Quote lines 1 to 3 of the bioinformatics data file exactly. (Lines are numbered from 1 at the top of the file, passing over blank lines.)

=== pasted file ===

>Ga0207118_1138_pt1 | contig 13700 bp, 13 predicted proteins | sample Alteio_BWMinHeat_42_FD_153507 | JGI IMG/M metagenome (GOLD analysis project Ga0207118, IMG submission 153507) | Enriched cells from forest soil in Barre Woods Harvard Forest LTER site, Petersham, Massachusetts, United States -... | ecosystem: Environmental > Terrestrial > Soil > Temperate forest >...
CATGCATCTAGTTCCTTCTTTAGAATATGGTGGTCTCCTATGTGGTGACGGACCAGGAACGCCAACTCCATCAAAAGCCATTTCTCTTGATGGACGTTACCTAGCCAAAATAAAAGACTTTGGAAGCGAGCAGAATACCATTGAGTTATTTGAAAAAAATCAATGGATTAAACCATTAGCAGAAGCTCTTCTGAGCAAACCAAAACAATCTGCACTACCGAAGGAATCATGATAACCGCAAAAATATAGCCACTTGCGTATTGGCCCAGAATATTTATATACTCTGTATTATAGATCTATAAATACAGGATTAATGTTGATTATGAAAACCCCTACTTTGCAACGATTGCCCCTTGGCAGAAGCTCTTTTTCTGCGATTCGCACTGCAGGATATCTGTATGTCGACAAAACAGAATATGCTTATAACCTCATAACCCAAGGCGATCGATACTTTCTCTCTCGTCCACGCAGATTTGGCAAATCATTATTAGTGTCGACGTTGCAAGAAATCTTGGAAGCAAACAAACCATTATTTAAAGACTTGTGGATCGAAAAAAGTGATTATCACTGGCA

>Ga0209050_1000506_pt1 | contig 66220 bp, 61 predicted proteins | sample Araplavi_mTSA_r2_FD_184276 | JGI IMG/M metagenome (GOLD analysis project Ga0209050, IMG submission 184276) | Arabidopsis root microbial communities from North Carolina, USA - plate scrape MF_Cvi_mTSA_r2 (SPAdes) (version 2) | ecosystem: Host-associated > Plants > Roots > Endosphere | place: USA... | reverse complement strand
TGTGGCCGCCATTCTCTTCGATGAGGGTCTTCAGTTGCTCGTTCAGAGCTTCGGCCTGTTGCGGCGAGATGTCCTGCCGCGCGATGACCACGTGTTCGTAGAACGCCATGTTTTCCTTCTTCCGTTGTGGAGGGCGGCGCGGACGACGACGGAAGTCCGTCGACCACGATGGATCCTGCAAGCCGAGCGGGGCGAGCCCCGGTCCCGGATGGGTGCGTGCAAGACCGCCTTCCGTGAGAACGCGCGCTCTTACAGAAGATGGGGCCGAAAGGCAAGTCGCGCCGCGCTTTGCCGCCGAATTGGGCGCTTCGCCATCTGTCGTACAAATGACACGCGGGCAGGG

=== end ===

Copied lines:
>Ga0207118_1138_pt1 | contig 13700 bp, 13 predicted proteins | sample Alteio_BWMinHeat_42_FD_153507 | JGI IMG/M metagenome (GOLD analysis project Ga0207118, IMG submission 153507) | Enriched cells from forest soil in Barre Woods Harvard Forest LTER site, Petersham, Massachusetts, United States -... | ecosystem: Environmental > Terrestrial > Soil > Temperate forest >...
CATGCATCTAGTTCCTTCTTTAGAATATGGTGGTCTCCTATGTGGTGACGGACCAGGAACGCCAACTCCATCAAAAGCCATTTCTCTTGATGGACGTTACCTAGCCAAAATAAAAGACTTTGGAAGCGAGCAGAATACCATTGAGTTATTTGAAAAAAATCAATGGATTAAACCATTAGCAGAAGCTCTTCTGAGCAAACCAAAACAATCTGCACTACCGAAGGAATCATGATAACCGCAAAAATATAGCCACTTGCGTATTGGCCCAGAATATTTATATACTCTGTATTATAGATCTATAAATACAGGATTAATGTTGATTATGAAAACCCCTACTTTGCAACGATTGCCCCTTGGCAGAAGCTCTTTTTCTGCGATTCGCACTGCAGGATATCTGTATGTCGACAAAACAGAATATGCTTATAACCTCATAACCCAAGGCGATCGATACTTTCTCTCTCGTCCACGCAGATTTGGCAAATCATTATTAGTGTCGACGTTGCAAGAAATCTTGGAAGCAAACAAACCATTATTTAAAGACTTGTGGATCGAAAAAAGTGATTATCACTGGCA

>Ga0209050_1000506_pt1 | contig 66220 bp, 61 predicted proteins | sample Araplavi_mTSA_r2_FD_184276 | JGI IMG/M metagenome (GOLD analysis project Ga0209050, IMG submission 184276) | Arabidopsis root microbial communities from North Carolina, USA - plate scrape MF_Cvi_mTSA_r2 (SPAdes) (version 2) | ecosystem: Host-associated > Plants > Roots > Endosphere | place: USA... | reverse complement strand